To become a temporomandibular joint (TMJ) specialist, you must first obtain a degree, such as a Doctor of Dental Medicine degree or a Doctor of Dental Surgery degree, from an accredited dental school. There is no specialized authorization for a TMJ focus. A person who wants to become a TMJ specialist typically takes courses related to orofacial treatment during dental school. After graduation, he or she will pursue a residency or fellowship focused on treating oral and maxillofacial pain.
Similar to a pre-med course of study, a pre-dental course of study includes a firm foundation in biology, inorganic chemistry and organic chemistry. These are courses that should be taken in college. Outside of class, it might also be beneficial to shadow a TMJ dentist or surgeon in order to learn more about how to become a TMJ specialist. Consulting with a counselor or academic advisor can help in your search of a local dentist to shadow.
Usually, pre-dental students begin applying to dental school during their junior year of college. The first step is to take an admissions exam that will test your science, math, reading and spatial reasoning abilities. Next, you should apply to your schools of choice, making sure to apply to schools from which current TMJ specialists have graduated. You can find this out by searching for the websites of TMJ specialists and reading their biographies to see where they obtained their degree.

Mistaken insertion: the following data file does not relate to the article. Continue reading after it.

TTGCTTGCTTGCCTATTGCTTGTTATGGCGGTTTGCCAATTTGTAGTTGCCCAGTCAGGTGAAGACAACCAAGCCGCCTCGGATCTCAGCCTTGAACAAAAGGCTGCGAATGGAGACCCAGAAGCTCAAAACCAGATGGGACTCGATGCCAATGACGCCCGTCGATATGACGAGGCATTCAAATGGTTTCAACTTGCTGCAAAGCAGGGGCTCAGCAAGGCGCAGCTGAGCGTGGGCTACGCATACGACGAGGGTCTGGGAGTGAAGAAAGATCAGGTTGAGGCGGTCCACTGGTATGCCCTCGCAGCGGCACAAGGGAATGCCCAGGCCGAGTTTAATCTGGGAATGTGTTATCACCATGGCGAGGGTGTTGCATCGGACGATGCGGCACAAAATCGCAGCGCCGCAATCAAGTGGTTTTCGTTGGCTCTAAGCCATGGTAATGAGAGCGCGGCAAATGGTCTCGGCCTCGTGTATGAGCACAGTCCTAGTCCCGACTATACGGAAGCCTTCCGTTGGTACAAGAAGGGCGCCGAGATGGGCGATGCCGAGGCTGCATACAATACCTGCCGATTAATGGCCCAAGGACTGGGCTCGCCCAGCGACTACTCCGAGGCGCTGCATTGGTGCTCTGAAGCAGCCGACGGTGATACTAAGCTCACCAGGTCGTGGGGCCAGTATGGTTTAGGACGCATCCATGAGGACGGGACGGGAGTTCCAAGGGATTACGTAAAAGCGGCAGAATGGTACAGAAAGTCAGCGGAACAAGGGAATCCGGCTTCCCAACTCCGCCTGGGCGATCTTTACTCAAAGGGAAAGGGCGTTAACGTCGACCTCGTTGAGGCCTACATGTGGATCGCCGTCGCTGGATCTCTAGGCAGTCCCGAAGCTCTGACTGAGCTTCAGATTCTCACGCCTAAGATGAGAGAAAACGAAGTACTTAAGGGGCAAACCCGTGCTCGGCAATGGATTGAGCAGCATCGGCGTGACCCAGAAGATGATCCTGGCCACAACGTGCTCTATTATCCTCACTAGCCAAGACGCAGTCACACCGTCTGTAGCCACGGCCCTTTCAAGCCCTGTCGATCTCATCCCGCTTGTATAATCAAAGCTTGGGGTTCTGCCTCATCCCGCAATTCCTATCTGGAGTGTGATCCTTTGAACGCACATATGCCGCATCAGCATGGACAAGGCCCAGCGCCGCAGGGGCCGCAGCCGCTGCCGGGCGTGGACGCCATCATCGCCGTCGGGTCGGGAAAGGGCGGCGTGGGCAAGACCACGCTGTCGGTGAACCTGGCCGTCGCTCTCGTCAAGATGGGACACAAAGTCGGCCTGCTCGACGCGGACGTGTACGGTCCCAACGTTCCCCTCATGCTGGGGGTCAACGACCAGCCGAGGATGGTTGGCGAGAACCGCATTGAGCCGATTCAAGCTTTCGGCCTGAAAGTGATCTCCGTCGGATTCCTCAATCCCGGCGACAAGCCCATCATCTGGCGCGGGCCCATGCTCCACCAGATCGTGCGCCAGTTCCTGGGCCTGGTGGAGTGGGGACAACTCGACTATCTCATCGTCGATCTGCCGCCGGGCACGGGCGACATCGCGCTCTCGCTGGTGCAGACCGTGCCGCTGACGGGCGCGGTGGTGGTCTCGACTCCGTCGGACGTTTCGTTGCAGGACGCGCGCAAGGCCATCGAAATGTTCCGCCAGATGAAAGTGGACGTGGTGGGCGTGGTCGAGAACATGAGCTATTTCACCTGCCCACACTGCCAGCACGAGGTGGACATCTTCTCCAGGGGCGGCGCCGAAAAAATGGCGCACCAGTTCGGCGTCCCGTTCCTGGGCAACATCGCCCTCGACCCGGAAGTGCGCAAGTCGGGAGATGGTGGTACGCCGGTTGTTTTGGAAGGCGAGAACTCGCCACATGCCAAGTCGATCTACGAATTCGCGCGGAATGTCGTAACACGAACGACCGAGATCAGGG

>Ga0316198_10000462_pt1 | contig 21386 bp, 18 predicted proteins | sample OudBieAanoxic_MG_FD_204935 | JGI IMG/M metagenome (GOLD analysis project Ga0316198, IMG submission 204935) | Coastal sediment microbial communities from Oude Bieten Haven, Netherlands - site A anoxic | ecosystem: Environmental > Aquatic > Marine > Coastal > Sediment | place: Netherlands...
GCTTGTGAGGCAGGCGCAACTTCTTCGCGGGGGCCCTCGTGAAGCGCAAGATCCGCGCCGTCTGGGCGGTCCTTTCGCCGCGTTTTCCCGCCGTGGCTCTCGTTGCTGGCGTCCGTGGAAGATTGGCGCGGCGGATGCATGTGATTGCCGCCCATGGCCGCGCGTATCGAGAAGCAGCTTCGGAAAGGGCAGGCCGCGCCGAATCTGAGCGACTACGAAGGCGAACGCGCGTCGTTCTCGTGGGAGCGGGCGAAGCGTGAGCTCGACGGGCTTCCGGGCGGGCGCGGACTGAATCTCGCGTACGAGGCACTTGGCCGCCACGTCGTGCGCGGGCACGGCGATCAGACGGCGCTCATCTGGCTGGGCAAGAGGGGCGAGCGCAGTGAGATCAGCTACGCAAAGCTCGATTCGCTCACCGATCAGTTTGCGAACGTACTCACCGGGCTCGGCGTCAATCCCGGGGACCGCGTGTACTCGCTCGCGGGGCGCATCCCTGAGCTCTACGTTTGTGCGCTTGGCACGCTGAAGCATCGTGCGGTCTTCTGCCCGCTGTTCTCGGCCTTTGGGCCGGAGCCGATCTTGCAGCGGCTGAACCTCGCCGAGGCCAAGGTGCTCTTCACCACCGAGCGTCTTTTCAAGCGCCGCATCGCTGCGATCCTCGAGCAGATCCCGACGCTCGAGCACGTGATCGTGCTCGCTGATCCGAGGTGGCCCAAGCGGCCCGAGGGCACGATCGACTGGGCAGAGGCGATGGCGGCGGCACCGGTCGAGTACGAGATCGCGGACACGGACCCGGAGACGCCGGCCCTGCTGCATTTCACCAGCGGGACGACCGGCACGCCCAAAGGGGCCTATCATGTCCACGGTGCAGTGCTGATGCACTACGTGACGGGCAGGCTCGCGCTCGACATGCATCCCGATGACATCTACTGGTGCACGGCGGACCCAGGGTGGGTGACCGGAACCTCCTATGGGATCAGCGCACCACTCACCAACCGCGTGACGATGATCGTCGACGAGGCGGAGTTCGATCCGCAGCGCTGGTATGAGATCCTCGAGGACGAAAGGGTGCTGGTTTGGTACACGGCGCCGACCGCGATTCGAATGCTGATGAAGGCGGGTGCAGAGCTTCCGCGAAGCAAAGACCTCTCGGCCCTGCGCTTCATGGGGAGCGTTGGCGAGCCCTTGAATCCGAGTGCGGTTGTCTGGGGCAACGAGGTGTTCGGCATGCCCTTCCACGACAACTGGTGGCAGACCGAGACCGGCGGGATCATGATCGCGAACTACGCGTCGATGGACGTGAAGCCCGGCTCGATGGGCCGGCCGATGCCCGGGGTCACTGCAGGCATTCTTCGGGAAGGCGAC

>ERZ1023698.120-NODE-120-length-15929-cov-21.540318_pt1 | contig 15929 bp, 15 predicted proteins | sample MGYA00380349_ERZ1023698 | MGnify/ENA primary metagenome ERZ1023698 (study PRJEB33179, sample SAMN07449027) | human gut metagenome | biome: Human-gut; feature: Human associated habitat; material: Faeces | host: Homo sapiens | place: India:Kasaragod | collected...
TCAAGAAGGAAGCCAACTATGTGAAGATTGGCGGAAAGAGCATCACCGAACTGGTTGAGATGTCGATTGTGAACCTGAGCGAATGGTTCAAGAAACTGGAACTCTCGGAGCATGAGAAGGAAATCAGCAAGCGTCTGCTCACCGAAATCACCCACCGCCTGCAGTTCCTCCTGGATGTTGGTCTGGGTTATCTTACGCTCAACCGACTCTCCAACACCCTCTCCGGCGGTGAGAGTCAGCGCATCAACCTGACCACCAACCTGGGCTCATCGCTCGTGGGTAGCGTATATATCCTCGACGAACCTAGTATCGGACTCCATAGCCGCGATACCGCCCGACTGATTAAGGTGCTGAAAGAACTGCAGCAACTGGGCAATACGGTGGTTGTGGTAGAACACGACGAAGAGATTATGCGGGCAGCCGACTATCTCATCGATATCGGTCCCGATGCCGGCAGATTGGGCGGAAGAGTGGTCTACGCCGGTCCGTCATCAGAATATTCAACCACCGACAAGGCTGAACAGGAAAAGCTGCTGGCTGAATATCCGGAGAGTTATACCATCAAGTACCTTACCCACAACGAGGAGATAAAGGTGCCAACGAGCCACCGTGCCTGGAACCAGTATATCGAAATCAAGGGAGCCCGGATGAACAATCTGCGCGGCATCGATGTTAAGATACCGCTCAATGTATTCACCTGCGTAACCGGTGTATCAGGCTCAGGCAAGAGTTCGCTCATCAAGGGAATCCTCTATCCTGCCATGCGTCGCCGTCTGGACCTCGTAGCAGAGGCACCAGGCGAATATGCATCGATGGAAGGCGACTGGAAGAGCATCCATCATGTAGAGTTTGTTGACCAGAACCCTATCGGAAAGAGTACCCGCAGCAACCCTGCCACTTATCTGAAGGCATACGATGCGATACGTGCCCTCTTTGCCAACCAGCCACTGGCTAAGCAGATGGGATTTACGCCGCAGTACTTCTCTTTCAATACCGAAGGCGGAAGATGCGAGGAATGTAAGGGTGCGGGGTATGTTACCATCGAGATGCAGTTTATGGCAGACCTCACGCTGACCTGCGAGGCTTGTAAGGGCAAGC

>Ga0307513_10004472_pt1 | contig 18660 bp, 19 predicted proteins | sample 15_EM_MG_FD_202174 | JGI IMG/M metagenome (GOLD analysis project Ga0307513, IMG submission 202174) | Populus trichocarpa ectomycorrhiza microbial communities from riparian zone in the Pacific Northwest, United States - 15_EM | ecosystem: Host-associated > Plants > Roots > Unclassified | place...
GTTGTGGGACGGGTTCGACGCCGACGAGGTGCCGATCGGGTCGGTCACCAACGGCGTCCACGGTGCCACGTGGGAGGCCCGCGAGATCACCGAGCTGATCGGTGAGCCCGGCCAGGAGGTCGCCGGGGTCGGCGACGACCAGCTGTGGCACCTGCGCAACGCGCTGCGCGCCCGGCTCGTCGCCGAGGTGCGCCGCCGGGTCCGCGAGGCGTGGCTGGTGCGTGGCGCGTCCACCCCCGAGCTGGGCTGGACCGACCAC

Many dental schools participate in a service that allows you to consolidate applications, such as the American Association of Dental Schools application service. After turning in applications, expect to have a personal interview with the dental school's representative. This interview will give you the opportunity to inquire about how to become a TMJ specialist. It also is imperative that you apply for financial aid during the application season in order to help mitigate the cost of going to dental school.
In dental school, there will be no specific path to take in order to become a TMJ specialist. Dental students interested in this specialty take the same courses as other students, with perhaps an additional internship in oral surgery or orofacial treatment during the summer. It is not until after dental school that training to become a TMJ specialist becomes apparent.
After dental school, there are two paths that interested students can take: a residency in oral and maxillofacial surgery or a fellowship in orofacial treatment. Both paths depend on whether you, as someone who wants to become a TMJ specialist, want to focus on surgical or nonsurgical methods of treatment. Post-dental school membership in a professional society related to these disciplines can also boost your career plans.